By Norman T. Finkel


There is a new opportunity in 2010 to elect to convert a regular individual retirement account (“IRA”) into a Roth IRA, without the income limitation that applied in prior years.  Whether or not a taxpayer should exercise this election requires an analysis of various factors, including a projection of potential individual income tax rates in 2011 and future years.  The conversion of a regular IRA to a Roth IRA triggers current income tax liability, but provides an opportunity to allow the Roth IRA account to grow tax-free and eventually be passed on to the next generation on an income tax-free basis.  For 2010, a Roth conversion can be made this year, but a taxpayer can wait until as late as October 15, 2011, to either reverse the election or to keep the conversion and to report the conversion as 2010 income, or to split the income equally between the years 2011 and 2012.  The conversion can have both income tax and estate tax benefits, and is therefore something that taxpayers should review before the end of 2010.  The following are some of the factors that should be considered with respect to this election.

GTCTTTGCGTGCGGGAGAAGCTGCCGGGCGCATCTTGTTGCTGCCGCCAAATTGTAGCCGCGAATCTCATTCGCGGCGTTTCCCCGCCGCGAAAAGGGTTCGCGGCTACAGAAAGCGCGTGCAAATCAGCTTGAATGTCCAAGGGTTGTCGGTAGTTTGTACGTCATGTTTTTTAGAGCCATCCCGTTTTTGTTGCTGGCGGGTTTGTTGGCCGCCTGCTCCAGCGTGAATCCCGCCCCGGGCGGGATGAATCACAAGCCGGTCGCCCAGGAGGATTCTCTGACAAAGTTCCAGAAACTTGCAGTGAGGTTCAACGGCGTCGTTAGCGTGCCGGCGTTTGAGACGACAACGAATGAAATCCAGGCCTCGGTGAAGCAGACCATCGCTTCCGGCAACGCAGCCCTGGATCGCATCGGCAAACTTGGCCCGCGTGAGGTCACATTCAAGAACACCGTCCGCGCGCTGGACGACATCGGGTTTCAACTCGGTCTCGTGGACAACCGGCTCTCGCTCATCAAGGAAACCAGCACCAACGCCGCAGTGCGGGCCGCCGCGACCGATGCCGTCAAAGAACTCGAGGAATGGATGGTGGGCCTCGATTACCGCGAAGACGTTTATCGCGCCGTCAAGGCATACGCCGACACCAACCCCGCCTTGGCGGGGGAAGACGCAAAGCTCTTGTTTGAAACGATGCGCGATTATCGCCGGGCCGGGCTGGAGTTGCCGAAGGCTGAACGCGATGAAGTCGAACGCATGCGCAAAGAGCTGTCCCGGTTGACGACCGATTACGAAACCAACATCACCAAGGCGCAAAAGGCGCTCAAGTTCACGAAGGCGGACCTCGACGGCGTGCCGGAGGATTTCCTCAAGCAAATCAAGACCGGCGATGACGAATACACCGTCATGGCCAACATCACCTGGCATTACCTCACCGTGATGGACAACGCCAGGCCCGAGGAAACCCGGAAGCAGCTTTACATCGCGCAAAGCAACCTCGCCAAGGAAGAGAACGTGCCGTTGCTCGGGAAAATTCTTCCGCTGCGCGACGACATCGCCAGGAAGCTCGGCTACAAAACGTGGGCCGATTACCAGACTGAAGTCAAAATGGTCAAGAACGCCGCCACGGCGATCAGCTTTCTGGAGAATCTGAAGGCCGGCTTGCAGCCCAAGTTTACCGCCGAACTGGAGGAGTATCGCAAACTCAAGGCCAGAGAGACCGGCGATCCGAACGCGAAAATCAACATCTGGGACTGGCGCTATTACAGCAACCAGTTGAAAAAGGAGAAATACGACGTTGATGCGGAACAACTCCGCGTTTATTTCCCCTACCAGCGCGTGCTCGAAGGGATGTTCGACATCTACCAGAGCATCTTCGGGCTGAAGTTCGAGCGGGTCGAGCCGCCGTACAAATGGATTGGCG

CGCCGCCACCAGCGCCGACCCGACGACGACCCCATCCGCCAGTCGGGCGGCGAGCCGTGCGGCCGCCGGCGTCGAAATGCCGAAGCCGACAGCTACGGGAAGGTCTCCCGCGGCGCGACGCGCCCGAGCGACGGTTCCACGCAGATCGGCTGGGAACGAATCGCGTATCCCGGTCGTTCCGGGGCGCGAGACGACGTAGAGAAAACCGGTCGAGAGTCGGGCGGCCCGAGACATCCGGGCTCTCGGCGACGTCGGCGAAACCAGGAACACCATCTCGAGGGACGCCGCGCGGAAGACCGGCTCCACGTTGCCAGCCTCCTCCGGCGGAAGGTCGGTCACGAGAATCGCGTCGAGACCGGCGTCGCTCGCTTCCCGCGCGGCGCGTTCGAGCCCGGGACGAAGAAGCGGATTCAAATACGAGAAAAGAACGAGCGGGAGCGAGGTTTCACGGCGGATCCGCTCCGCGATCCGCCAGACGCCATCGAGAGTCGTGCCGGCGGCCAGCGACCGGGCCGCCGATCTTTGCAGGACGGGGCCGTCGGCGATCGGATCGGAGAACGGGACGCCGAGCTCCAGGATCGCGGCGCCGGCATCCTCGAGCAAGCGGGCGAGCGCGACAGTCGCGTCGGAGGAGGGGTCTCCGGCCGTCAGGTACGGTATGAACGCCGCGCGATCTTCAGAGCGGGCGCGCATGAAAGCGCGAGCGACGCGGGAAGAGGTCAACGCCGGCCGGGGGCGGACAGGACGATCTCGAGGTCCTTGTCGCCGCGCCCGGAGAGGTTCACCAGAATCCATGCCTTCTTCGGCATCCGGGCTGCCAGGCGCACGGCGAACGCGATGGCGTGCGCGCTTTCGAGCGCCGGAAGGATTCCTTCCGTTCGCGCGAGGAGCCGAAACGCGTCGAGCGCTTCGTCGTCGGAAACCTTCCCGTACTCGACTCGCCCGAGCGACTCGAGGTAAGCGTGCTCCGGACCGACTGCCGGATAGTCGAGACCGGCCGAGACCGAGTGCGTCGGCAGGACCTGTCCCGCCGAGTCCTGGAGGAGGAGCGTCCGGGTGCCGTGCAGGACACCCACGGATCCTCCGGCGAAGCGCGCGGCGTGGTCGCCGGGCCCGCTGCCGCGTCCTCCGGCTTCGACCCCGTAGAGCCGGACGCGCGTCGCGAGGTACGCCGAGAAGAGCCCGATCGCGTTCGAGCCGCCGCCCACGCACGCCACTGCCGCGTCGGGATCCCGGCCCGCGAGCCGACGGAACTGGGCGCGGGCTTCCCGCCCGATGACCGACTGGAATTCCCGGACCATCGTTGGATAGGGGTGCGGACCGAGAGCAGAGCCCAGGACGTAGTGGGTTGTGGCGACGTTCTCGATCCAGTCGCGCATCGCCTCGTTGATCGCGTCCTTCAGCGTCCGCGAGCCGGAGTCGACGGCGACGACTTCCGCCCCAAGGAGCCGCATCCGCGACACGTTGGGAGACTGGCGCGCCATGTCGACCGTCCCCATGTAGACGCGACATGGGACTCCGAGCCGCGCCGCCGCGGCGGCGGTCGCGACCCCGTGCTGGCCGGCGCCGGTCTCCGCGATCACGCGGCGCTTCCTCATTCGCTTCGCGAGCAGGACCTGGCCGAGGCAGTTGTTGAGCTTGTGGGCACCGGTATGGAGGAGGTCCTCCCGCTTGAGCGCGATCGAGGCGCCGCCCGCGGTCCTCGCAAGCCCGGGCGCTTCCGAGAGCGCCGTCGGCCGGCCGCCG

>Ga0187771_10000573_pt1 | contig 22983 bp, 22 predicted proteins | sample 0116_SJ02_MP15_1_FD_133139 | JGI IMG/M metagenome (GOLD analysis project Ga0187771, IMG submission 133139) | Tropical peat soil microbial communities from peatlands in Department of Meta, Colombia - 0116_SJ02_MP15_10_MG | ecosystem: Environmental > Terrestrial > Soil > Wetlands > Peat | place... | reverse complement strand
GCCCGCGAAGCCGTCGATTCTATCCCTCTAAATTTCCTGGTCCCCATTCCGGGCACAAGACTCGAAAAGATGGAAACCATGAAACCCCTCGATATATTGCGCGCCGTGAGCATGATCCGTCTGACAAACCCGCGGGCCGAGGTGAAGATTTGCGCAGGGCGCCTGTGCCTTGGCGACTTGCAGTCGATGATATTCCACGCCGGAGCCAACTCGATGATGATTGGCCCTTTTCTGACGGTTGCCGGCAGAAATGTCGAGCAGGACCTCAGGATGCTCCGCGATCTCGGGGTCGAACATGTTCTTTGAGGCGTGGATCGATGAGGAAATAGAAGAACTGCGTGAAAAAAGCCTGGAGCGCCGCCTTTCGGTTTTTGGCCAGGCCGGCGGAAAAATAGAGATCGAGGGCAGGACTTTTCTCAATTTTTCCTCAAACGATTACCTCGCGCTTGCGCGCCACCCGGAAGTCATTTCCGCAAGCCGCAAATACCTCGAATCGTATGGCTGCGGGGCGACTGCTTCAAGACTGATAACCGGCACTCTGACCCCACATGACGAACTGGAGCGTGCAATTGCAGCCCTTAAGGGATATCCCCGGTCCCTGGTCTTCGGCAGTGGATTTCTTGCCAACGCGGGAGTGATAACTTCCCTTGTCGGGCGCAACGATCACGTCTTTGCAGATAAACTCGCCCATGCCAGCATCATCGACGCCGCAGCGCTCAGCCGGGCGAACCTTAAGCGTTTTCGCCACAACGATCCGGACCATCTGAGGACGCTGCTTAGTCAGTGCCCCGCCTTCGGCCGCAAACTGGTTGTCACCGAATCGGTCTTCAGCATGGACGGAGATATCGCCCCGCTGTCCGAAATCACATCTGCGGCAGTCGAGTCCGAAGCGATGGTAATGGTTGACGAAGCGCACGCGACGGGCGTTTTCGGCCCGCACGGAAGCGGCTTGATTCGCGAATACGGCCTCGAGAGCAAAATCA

Tax Rates.  A primary factor is whether to accelerate current income tax liability by making the conversion.  There is an expectation that tax rates will increase in the future, but a current conversion may also move a taxpayer into a higher current tax bracket and decrease certain tax deductions, such as medical expense deductions, tied to adjusted gross income.  Estimated income tax payments for 2010 also have to be considered.